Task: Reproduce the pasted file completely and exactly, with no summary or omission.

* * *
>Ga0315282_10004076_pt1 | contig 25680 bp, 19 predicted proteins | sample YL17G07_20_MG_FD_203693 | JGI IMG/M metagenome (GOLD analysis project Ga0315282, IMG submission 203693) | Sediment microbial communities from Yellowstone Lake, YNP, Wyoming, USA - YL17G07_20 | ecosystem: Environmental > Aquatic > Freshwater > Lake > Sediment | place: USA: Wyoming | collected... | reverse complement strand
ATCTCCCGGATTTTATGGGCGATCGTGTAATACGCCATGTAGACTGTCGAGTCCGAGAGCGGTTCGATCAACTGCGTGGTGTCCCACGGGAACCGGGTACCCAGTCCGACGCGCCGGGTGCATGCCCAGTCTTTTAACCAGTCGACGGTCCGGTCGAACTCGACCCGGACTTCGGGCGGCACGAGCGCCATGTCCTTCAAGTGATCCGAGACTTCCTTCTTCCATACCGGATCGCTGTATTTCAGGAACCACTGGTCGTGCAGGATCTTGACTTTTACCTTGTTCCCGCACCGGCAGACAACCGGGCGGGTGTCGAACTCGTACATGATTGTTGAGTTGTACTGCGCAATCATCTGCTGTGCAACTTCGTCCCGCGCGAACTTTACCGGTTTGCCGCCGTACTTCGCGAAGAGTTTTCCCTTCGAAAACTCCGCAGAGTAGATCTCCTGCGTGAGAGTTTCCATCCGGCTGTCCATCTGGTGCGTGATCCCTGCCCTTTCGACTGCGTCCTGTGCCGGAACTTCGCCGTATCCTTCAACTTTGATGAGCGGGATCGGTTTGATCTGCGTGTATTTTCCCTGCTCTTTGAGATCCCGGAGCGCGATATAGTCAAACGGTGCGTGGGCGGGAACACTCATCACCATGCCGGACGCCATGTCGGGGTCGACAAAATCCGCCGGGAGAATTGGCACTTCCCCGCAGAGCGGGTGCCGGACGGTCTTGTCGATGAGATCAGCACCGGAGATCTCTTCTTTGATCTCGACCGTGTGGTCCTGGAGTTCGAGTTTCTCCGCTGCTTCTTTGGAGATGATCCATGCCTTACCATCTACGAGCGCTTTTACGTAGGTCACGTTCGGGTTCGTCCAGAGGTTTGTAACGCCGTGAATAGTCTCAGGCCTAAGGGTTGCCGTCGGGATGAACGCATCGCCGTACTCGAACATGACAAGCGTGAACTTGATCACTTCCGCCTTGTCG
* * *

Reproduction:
>Ga0315282_10004076_pt1 | contig 25680 bp, 19 predicted proteins | sample YL17G07_20_MG_FD_203693 | JGI IMG/M metagenome (GOLD analysis project Ga0315282, IMG submission 203693) | Sediment microbial communities from Yellowstone Lake, YNP, Wyoming, USA - YL17G07_20 | ecosystem: Environmental > Aquatic > Freshwater > Lake > Sediment | place: USA: Wyoming | collected... | reverse complement strand
ATCTCCCGGATTTTATGGGCGATCGTGTAATACGCCATGTAGACTGTCGAGTCCGAGAGCGGTTCGATCAACTGCGTGGTGTCCCACGGGAACCGGGTACCCAGTCCGACGCGCCGGGTGCATGCCCAGTCTTTTAACCAGTCGACGGTCCGGTCGAACTCGACCCGGACTTCGGGCGGCACGAGCGCCATGTCCTTCAAGTGATCCGAGACTTCCTTCTTCCATACCGGATCGCTGTATTTCAGGAACCACTGGTCGTGCAGGATCTTGACTTTTACCTTGTTCCCGCACCGGCAGACAACCGGGCGGGTGTCGAACTCGTACATGATTGTTGAGTTGTACTGCGCAATCATCTGCTGTGCAACTTCGTCCCGCGCGAACTTTACCGGTTTGCCGCCGTACTTCGCGAAGAGTTTTCCCTTCGAAAACTCCGCAGAGTAGATCTCCTGCGTGAGAGTTTCCATCCGGCTGTCCATCTGGTGCGTGATCCCTGCCCTTTCGACTGCGTCCTGTGCCGGAACTTCGCCGTATCCTTCAACTTTGATGAGCGGGATCGGTTTGATCTGCGTGTATTTTCCCTGCTCTTTGAGATCCCGGAGCGCGATATAGTCAAACGGTGCGTGGGCGGGAACACTCATCACCATGCCGGACGCCATGTCGGGGTCGACAAAATCCGCCGGGAGAATTGGCACTTCCCCGCAGAGCGGGTGCCGGACGGTCTTGTCGATGAGATCAGCACCGGAGATCTCTTCTTTGATCTCGACCGTGTGGTCCTGGAGTTCGAGTTTCTCCGCTGCTTCTTTGGAGATGATCCATGCCTTACCATCTACGAGCGCTTTTACGTAGGTCACGTTCGGGTTCGTCCAGAGGTTTGTAACGCCGTGAATAGTCTCAGGCCTAAGGGTTGCCGTCGGGATGAACGCATCGCCGTACTCGAACATGACAAGCGTGAACTTGATCACTTCCGCCTTGTCG